> Which is this in LLVM IR:
> define i32 @foo(i32 %x) {
>  %t2 = icmp slt i32 %x, 0
>  %t3 = shl i32 %x, 1
>  %t4 = xor i32 %t3, -306674912
>  %t5 = select i1 %t2, i32 %t4, i32 %t3
>  ret i32 %t5
> }
>
> Please a file a bug report for the x86 backend (including performance
> numbers if you have that data).
>
> On Wed, Nov 7, 2018 at 5:24 PM Stefan Kanthak via llvm-dev <
> [hidden email]> wrote:
>
>> Hi @ll,
>>
>> while clang/LLVM recognizes common bit-twiddling idioms/expressions
>> like
>>
>> unsigned int rotate(unsigned int x, unsigned int n)
>> {
>>     return (x << n) | (x >> (32 - n));
>> }
>>
>> and typically generates "rotate" machine instructions for this
>> expression, it fails to recognize other also common bit-twiddling
>> idioms/expressions.
>>
>> The standard IEEE CRC-32 for "big endian" alias "network" byte order
>> (see <https://tools.ietf.org/html/rfc1952#section-8> for example):
>>
>> unsigned int crc32be(unsigned char const *octets, unsigned int count)
>> {
>>     unsigned int crc = 0L;
>>     unsigned int i;
>>
>>     while (count--) {
>>         crc ^= *octets++ << 24;
>>         for (i = 8; i > 0; i--)
>>             if (crc & 0x80000000L)             // the code generated
>>                 crc <<= 1, crc ^= 0xEDB88320L; // for Intel x86 from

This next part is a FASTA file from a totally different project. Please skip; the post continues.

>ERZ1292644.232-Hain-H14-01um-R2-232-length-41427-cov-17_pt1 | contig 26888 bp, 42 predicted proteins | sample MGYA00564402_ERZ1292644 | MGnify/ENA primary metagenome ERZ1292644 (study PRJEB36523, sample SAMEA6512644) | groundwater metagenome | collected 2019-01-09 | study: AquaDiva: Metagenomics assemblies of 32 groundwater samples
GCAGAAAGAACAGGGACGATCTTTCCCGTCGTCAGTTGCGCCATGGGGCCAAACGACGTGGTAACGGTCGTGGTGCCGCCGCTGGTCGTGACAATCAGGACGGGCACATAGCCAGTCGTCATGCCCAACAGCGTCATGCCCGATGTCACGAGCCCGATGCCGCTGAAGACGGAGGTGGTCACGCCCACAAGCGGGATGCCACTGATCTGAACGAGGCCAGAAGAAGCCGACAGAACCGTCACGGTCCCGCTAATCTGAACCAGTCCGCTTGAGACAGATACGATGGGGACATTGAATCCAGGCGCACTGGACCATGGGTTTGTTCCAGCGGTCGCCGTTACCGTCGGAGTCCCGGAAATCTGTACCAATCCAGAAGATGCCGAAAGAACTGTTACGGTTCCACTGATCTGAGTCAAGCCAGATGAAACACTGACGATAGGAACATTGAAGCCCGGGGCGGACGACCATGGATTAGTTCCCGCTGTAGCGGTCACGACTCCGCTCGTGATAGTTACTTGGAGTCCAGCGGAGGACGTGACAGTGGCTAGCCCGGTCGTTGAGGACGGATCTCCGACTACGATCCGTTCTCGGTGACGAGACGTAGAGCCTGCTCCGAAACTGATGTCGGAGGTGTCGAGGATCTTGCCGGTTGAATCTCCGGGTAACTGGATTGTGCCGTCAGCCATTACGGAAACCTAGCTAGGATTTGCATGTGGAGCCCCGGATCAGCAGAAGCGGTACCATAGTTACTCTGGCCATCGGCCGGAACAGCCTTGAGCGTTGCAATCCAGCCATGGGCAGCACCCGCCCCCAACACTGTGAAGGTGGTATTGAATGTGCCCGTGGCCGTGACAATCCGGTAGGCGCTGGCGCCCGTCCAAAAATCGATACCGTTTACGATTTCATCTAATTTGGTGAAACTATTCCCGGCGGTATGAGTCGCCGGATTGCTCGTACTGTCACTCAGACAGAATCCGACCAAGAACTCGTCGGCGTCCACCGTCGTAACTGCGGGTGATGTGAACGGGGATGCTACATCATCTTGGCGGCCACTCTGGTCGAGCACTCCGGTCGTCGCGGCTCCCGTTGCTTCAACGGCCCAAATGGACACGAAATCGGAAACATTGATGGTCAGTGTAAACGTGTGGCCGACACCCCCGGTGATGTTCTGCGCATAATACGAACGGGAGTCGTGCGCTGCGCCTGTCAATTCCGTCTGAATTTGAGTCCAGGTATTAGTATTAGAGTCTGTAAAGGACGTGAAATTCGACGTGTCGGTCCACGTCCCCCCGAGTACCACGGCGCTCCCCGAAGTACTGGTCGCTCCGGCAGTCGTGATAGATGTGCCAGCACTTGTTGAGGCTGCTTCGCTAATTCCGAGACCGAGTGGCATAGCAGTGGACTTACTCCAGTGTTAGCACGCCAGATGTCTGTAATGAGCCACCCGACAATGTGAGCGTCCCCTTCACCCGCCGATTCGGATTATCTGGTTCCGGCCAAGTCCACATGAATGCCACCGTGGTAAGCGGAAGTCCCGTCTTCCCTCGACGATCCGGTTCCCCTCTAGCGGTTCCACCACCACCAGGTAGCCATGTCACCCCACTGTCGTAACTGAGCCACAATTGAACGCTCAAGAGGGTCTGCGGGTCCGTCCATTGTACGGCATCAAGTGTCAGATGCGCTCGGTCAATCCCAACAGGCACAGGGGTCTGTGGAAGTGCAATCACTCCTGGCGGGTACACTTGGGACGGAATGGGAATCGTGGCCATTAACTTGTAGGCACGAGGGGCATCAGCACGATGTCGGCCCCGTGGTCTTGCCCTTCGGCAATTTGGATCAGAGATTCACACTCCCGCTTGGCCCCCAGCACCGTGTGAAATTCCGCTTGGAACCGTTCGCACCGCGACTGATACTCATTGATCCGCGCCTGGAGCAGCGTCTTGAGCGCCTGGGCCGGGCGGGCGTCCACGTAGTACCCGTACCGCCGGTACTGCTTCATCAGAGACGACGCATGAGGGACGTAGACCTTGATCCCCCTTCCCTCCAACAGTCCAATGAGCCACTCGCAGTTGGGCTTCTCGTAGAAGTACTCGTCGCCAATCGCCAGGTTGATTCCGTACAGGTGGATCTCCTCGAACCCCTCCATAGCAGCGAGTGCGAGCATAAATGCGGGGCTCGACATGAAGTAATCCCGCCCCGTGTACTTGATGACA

>>             else                               // these 4 lines is
>>                 crc <<= 1;                     // rather poor!
>>     }
>>     return crc;
>> }
>>
>> The same function for "little endian" byte order, using the "inverse"
>> or "mirrored" polynom:
>>
>> unsigned int crc32le(unsigned char const *octets, unsigned int count)
>> {
>>     unsigned int crc = ~0L;
>>     unsigned int i;
>>
>>     while (count--) {
>>         crc ^= *octets++;
>>         for (i = 8; i > 0; i--)
>>             if (crc & 1L)                      // the code generated
>>                 crc >>= 1, crc ^= 0x04C11DB7L; // for Intel x86 from
>>             else                               // these 4 lines is
>>                 crc >>= 1;                     // rather poor!
>>     }
>>     return ~crc;
>> }
>>
>> See <https://godbolt.org/z/eYJeWt> (-O1) and <https://godbolt.org/z/zeExHm>
>> (-O2)
>>
>> crc32be: # @crc32be
>>         xor    eax, eax
>>         test   esi, esi
>>         jne    .LBB0_2
>>         jmp    .LBB0_5
>> .LBB0_4: # in Loop: Header=BB0_2 Depth=1
>>         add    rdi, 1
>>         test   esi, esi
>>         je    .LBB0_5
>> .LBB0_2: # =>This Loop Header: Depth=1
>>         add    esi, -1
>>         movzx  edx, byte ptr [rdi]
>>         shl    edx, 24
>>         xor    edx, eax
>>         mov    ecx, -8